In the public equity markets, where a public company has no controlling shareholders, we rely on independent, competent boards of directors to protect the private investor and to assure there are sufficient controls. This fiduciary duty enables the public equity markets to function based on trust. But when the board is not doing its job and value is being depleted, there are few mechanisms to protect the shareholder. While is always easy to point to the high profile cases when fraud is alleged, there is precious little attention paid to those cases that fall in the "grey area" of good fiduciary practices.
Take Ballard for example. Over the last five years, Ballard Power (NASDAQ:BLDP) has undergone some significant changes; some would say they have directed Ballard towards success. However this analysis looks at the evolution of value creation under the current CEO John Sheridan. Mr. Sheridan follows on a legacy of lost value at Ballard. At the time of Mr. Sheridan's installation as CEO, Ballard had a market cap of $650 million. At the time Ballard had a strong position in automotive and deep strengths in most of the core markets Ballard participates in today.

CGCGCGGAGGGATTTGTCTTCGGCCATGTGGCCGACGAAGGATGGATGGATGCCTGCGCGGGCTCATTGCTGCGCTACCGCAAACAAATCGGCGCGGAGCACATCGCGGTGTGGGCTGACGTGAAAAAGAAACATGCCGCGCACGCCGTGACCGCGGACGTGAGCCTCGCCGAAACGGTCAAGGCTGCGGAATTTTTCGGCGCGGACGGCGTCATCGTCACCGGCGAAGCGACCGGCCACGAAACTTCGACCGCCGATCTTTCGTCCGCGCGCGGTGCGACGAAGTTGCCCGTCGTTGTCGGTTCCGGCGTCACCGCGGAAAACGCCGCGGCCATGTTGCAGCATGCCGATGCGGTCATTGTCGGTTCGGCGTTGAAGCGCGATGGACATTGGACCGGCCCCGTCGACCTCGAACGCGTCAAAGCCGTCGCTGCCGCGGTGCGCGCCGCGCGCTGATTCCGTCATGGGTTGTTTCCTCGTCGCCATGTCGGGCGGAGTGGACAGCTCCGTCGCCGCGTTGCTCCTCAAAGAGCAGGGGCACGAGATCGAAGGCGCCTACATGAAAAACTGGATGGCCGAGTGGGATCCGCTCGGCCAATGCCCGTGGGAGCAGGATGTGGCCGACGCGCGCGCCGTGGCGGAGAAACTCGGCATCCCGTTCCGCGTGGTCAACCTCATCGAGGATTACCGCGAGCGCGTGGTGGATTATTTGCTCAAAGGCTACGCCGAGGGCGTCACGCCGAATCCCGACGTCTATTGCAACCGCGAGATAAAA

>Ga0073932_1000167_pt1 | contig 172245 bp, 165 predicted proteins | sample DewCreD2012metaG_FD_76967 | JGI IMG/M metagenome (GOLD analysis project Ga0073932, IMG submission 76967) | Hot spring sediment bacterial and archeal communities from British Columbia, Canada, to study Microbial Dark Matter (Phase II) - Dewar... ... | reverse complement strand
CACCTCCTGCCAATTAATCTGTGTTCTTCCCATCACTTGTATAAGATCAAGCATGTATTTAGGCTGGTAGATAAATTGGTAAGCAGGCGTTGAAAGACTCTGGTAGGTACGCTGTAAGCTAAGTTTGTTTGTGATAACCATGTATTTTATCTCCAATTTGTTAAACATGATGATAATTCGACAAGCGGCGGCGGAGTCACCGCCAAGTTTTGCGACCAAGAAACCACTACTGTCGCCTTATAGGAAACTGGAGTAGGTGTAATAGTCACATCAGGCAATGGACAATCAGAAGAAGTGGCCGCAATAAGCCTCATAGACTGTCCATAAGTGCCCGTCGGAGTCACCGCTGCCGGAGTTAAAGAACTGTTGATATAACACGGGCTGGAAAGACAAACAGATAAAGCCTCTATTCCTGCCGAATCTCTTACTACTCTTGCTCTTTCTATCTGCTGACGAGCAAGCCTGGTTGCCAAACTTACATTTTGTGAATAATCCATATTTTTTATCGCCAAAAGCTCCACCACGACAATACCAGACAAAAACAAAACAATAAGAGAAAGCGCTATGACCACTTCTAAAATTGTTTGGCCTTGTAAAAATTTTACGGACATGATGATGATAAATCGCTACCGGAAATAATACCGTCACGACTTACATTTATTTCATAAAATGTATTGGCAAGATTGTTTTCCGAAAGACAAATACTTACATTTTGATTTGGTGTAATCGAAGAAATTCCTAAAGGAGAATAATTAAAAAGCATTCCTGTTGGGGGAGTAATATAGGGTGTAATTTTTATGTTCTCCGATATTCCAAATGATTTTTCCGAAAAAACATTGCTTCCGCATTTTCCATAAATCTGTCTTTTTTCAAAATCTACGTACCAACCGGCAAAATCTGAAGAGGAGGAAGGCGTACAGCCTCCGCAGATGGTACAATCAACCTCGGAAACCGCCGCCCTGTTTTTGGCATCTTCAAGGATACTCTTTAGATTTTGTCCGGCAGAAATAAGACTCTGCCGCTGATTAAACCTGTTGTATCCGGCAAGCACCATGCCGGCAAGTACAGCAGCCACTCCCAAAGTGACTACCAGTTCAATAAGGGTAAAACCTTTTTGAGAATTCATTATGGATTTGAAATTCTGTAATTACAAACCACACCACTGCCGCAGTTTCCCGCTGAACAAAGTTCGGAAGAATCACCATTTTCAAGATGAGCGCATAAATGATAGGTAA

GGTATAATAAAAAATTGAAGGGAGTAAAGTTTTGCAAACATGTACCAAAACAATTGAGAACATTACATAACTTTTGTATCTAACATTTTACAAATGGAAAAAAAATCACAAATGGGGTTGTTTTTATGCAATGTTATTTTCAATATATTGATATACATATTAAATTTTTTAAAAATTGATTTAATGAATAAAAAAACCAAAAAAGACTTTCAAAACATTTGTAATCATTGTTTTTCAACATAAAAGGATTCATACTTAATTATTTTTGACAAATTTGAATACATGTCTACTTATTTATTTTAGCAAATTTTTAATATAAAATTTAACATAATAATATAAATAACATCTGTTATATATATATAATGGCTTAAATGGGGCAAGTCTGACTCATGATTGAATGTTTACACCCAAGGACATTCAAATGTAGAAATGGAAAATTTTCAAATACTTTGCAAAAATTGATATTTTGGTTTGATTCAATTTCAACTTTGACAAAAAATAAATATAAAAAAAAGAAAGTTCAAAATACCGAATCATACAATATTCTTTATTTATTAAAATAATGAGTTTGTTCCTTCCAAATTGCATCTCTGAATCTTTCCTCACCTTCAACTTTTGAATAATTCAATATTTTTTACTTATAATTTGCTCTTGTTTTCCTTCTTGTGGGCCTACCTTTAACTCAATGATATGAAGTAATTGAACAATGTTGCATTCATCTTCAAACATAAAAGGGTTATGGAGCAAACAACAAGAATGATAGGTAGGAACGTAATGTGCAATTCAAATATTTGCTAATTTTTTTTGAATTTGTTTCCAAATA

Now, just five years later, Ballard lost 80% of its market cap, depleted its assets to provide cash for operations, and sent over $9 million of its cash to its CEO John Sheridan for his efforts. While there are surely plenty of reasons on which to blame the loss of value, it is difficult to rationalize the magnitude of value loss and CEO pay. By comparison, Daryl Wilson, the CEO of Hydrogenics Corporation (NASDAQ:HYGS), the other long-standing Canadian fuel cell company, received $635,900 total compensation in 2010, one-third of that provided to Mr. Sheridan at Ballard. Even start-up companies, some of which are lacking revenue and income for five or more years, would not compensate a CEO for the loss of value the way Ballard's board has allowed.
Since Mr. Sheridan took the helm at Ballard in 2005, Ballard's market cap has dropped an average of $104 million a year, Net asset value has dropped $35 million a year. All the while he received an average of $1.8 million a year. Is anyone paying attention?